Thanks to a dedicated, caring group of staff members and volunteers at the Santa Barbara Rescue Mission, homeless people had a welcoming, festive celebration to attend on the 4th of July. In the afternoon, the Rescue Mission held its 11th annual Fourth of July Barbecue Dinner for about 100 homeless guests, many of whom had been displaced for the day by the festivities on the beach. About 30 men in the Mission’s Residential Treatment Program also joined the celebration. Both the caring spirit of organizers and the gratitude of guests were palpable.
The Rescue Mission’s parking lot on East Yanonali Street was decorated by the Women’s Auxiliary in patriotic red, white, and blue. A large contingent of volunteers and staff from Calvary Chapel prepared and served a bountiful all-American buffet of grilled hot dogs and hamburgers and plenty of sides. While dining, guests got to enjoy upbeat, live music performed by Wilson and Max Geyling (sons of President Rolf Geyling). The 71- member auxiliary provided raffle prizes, which were announced every 15 minutes and geared toward homeless guests. Luggage and a backpack were the most popular items.
The Rescue Mission’s President, Rolf Geyling, shared that while it’s challenging to be homeless every day of the year, the holidays are an even more poignant time because people who are homeless see families out having a good time on Cabrillo Boulevard and at other public celebrations. During this special time, he related, the Rescue Mission likes to remind its homeless guests that they are valued as well.
Due to ongoing construction, space constraints prevented setting up the multitude of carnival games that are typically at this event, but guests didn’t seem to mind — they were enjoying the good food, camaraderie, live music, and prizes.
Not only is this an enjoyable day for the homeless guests, but it also exposes those who haven’t been to the Rescue Mission before to the services the organization offers. The Rescue Mission provides shelter and emergency services to S.B.’s homeless population year-round.
The shelter provides an entry point for its 12-month residential drug and alcohol recovery program for men and women, which has had phenomenal success. Nationally, only 20 percent of those who start a treatment program complete it, and of those who complete it, only 20 percent maintain recovery for five years or longer. The Rescue Mission’s current completion rate is 43 percent, and 52 percent maintain recovery for five years or longer. The Rescue Mission also offers family support, relapse prevention, and men’s sober living.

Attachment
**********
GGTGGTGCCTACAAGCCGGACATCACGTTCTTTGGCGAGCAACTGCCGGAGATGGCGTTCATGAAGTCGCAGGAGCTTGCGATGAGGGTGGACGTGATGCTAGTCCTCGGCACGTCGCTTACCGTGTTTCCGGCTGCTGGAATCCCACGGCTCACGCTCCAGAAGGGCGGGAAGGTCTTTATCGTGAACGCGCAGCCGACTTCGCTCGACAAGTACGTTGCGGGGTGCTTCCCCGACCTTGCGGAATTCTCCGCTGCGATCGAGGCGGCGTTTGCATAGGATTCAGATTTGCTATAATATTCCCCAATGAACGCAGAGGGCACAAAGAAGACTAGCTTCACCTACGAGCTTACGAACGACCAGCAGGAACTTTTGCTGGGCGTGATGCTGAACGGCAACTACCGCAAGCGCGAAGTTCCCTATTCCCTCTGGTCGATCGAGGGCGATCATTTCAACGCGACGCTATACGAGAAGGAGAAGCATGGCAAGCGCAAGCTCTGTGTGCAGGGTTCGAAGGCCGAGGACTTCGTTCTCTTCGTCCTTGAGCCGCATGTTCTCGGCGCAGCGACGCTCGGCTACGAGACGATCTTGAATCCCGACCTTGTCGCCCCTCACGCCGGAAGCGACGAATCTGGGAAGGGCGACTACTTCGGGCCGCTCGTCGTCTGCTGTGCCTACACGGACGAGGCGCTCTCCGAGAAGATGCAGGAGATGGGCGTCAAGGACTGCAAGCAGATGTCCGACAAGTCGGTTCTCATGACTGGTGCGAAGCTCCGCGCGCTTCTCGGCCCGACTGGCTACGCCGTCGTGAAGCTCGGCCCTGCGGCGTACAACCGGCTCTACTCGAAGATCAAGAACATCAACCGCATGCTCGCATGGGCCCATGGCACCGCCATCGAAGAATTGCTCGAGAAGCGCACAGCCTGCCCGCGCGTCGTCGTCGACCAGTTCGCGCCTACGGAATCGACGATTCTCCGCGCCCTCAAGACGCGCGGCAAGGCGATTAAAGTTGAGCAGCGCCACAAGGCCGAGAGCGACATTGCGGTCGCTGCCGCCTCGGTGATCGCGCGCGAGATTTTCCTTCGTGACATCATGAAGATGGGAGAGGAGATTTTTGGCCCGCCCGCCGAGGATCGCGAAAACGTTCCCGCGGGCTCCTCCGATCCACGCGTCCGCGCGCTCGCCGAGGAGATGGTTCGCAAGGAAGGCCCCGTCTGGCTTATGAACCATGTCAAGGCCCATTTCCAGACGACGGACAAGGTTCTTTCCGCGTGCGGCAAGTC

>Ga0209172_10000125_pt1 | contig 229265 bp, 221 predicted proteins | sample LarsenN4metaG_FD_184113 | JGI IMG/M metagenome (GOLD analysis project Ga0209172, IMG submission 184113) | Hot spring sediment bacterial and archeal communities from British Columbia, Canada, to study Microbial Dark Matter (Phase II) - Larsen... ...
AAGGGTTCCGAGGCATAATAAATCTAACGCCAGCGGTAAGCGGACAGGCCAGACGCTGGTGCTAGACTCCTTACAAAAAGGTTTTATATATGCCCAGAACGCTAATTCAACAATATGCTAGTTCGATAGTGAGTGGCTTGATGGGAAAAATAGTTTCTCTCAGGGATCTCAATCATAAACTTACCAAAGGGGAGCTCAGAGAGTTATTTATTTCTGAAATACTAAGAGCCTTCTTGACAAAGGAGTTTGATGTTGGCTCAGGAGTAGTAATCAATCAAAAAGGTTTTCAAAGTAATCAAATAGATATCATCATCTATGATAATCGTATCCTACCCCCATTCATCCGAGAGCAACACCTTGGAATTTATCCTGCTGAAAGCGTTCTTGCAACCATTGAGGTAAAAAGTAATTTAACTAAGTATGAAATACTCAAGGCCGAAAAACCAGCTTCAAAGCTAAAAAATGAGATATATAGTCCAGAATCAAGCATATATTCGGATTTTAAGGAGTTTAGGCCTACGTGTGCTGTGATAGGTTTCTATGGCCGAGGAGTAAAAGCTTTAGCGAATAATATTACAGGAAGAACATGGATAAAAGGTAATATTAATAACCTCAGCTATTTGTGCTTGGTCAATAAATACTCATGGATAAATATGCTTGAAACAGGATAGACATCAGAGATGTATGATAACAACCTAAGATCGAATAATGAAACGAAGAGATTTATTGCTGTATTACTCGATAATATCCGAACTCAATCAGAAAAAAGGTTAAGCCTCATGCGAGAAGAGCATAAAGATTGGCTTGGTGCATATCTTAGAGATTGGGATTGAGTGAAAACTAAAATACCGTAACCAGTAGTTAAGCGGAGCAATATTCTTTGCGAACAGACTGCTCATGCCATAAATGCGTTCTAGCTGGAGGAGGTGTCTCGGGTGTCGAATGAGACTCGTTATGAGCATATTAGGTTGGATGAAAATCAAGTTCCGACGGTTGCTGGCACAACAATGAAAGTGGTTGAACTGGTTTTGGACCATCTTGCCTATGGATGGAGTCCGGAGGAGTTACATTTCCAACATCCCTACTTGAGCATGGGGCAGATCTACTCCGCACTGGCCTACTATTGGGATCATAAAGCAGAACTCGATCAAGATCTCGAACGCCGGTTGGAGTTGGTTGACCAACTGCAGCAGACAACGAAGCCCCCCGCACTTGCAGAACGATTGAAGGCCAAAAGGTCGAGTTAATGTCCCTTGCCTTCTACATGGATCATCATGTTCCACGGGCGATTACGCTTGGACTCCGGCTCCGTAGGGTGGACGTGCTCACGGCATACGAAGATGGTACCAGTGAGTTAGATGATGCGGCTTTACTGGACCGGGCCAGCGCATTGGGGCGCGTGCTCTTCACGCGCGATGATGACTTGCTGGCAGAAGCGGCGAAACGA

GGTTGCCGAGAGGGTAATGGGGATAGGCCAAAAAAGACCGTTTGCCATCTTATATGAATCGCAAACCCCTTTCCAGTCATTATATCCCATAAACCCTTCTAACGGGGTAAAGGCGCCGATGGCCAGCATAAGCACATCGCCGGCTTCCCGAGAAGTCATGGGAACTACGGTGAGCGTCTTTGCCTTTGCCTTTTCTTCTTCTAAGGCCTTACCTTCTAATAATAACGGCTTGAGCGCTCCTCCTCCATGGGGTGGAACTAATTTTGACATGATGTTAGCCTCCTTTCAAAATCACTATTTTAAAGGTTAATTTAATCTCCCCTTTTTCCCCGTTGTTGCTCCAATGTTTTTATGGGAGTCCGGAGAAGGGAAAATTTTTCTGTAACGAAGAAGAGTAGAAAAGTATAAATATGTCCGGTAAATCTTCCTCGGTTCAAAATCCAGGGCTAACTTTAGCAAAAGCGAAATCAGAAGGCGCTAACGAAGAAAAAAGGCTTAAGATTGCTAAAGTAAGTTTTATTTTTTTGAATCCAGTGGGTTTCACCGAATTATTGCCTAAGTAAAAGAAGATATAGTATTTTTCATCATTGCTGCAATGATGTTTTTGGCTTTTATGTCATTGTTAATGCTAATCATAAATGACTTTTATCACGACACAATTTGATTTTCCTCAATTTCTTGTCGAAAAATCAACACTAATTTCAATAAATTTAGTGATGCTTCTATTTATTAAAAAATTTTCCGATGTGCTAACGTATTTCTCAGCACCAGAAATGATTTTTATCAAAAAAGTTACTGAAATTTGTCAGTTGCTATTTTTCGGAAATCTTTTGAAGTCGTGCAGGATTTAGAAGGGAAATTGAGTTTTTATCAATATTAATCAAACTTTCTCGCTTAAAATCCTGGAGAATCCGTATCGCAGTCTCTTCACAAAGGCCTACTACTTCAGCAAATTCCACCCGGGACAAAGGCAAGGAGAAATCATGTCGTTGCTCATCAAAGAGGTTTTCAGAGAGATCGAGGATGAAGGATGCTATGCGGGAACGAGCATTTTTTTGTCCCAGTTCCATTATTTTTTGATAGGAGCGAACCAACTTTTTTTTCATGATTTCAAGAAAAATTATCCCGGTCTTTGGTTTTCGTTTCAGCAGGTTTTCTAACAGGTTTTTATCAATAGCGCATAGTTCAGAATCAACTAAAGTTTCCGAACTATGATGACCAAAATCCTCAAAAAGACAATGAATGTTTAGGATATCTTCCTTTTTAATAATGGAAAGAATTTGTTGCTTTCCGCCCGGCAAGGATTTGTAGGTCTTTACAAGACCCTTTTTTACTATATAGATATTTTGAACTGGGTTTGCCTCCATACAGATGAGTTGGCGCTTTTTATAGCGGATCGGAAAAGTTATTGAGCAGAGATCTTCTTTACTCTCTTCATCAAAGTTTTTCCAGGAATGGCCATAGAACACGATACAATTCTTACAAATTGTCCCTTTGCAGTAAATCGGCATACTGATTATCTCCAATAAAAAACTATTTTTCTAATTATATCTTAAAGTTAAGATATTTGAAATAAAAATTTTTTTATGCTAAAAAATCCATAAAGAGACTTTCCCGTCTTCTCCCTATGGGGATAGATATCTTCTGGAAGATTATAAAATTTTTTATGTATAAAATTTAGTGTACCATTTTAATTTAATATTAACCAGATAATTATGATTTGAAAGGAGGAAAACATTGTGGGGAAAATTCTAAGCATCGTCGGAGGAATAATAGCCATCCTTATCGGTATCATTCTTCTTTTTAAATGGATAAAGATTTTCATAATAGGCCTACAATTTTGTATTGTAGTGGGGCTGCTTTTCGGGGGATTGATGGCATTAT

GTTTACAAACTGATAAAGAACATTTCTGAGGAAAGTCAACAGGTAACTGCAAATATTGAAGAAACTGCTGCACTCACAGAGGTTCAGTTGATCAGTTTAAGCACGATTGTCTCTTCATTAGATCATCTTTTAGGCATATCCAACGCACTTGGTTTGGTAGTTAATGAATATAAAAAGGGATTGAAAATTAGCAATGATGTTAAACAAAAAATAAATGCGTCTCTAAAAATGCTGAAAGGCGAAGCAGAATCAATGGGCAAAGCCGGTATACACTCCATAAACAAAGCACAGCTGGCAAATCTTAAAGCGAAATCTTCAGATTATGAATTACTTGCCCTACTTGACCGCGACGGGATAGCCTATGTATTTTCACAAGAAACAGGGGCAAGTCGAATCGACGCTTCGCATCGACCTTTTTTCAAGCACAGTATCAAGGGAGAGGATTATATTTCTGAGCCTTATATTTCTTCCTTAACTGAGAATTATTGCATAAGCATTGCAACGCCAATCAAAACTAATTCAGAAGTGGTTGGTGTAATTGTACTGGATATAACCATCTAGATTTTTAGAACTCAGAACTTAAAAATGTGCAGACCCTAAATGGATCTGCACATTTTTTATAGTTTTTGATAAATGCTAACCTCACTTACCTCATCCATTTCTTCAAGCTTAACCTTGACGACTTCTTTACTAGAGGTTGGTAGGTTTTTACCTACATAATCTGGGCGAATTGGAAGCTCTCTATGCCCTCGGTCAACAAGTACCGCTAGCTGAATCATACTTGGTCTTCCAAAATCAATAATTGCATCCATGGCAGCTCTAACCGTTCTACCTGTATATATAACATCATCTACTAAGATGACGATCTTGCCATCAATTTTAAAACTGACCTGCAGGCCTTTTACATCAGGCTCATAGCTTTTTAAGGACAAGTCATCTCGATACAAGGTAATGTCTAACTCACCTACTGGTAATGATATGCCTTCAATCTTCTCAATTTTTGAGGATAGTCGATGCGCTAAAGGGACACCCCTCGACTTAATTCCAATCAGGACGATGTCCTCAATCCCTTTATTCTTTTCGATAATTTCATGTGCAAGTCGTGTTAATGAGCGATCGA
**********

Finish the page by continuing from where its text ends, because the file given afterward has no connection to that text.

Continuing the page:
The Rescue Mission recently completed a five- year, $12 million renovation of its 40,000 square foot facility. After providing an estimated three million meals and 1.6 million stays since 1986, the facility was in desperate need of repair. With a multi-staged construction schedule, the Rescue Mission was able to continue a significant portion of its programs during the remodel.
With the renovated facility, the number of women who can be sheltered increased from 18 to 34, and the number of men from 80 to 88. Before the renovation, every night there were more homeless people seeking shelter than beds available, with the chapel being used nightly to accommodate the overflow. The renovation created, for the first time, dedicated, gender-specific bathroom facilities for homeless guests and made extensive structural and seismic upgrades to meet current building codes.
This nonprofit receives no government funding. Donations are still being sought for the capital campaign and are always welcomed for ongoing operations. For more information about the Rescue Mission, click here.